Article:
Acoustic Window Designs

Modern institutions and industries require acoustic control that most buildings were never designed to provide. Multi-use buildings, lightweight materials and the vogue for large areas of glass present a challenge. Almost all challenges can be overcome but two key points of sensitivity are the windows and doors.  Doors being the most critical access and touch point, while windows being the visual stimulus between spaces and activities that the eye is drawn to.

Blocking sound while admitting light and providing access are difficult objectives to achieve. Modern buildings depend on natural light to minimise power consumption and carbon footprint, while good observation provision is vital in most music and media applications – such as live control rooms, music and theatrical rehearsals, live performances and for mixing, mastering and broadcasting.

Audio and media spaces are often deliberately located away from a building’s most active outer areas and therefore external natural light may already be in limited supply. Acoustic windows provide architects and interior designers with huge opportunities to open up claustrophobic niches and bring a real sense of space and natural light back into working environments.  When combined with strong aesthetics and function these complement and add to internal build design.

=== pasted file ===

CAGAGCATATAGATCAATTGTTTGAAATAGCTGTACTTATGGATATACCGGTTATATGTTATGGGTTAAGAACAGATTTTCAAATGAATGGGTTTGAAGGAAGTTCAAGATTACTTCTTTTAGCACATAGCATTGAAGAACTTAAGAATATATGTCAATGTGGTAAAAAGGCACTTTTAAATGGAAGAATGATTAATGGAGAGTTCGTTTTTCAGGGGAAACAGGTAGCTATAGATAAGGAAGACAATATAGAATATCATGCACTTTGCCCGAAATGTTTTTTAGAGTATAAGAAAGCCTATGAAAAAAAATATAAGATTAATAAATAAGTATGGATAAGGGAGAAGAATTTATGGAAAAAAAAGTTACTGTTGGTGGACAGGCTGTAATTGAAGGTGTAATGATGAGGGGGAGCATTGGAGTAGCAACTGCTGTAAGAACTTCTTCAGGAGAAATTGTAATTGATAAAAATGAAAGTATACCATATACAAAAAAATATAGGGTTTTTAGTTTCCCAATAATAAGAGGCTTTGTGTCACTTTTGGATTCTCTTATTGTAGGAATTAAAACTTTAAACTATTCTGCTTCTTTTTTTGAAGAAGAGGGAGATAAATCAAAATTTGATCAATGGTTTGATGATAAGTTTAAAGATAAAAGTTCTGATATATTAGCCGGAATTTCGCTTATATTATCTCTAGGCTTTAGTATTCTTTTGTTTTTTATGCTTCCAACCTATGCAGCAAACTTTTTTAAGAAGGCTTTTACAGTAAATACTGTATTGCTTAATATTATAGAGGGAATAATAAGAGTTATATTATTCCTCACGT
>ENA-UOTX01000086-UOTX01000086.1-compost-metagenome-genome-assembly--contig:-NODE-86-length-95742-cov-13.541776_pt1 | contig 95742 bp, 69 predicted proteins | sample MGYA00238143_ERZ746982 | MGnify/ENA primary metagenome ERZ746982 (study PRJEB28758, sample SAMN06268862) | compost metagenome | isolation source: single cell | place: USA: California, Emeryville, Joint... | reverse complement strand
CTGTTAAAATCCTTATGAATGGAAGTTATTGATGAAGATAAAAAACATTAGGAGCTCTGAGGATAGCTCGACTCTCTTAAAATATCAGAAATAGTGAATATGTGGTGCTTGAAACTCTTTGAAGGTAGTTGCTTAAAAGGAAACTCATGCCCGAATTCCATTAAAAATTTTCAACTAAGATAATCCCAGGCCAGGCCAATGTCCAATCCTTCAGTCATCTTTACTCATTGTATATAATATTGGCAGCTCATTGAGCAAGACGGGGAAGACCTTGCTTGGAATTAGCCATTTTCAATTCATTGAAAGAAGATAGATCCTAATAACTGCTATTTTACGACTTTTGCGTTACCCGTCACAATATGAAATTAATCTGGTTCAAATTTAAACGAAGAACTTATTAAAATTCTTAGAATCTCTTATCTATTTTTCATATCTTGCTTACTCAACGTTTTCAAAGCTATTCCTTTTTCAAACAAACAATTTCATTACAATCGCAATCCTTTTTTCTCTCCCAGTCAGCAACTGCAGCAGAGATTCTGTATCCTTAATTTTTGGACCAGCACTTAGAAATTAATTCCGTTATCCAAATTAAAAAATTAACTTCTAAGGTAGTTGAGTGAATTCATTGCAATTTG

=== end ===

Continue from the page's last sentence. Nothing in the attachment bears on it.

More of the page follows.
IAC Acoustics’ range of windows are laboratory certified to achieve Rw47-68dB performance, which is sufficient for almost all professional applications, but we have also developed solutions which can push the acoustic performance up to around Rw80dB. The main performance limiting factor is usually the host walls into which the windows are to be fitted, or when there are essential flanking paths around adjacent space.

Principal Design Features

Acoustic performance isn’t the only consideration for the designer. In the case of theatres and concert halls, an impressive aesthetic is essential but almost every space in which human beings live and work can benefit from inspired design. Acoustic windows are not incompatible with a designer’s quest for an attractive design and actually can provide architects with extended opportunities to achieve cool creative and visually stunning spaces. For example, many acoustic windows have angled panes that serve the practical purpose of preventing direct sound reflections but they can also be incorporated as a design statement, especially when paired with matching acoustic doors and other features. The principle of angled planes can be extended to other features of the acoustically isolated space or the building in general. Acoustic control and building aesthetics are therefore a two-way street and each will often inform the other.

Sound insulation between rooms and spaces is always limited by the weakest element – which is usually the construction of the partition walls separating them. Unless your application justifies a comprehensive rebuild, this limit will therefore usually be a constraining factor on the acoustic performance of the window. Acoustically the main design variables are the thickness of the glass and the air gap between the panes.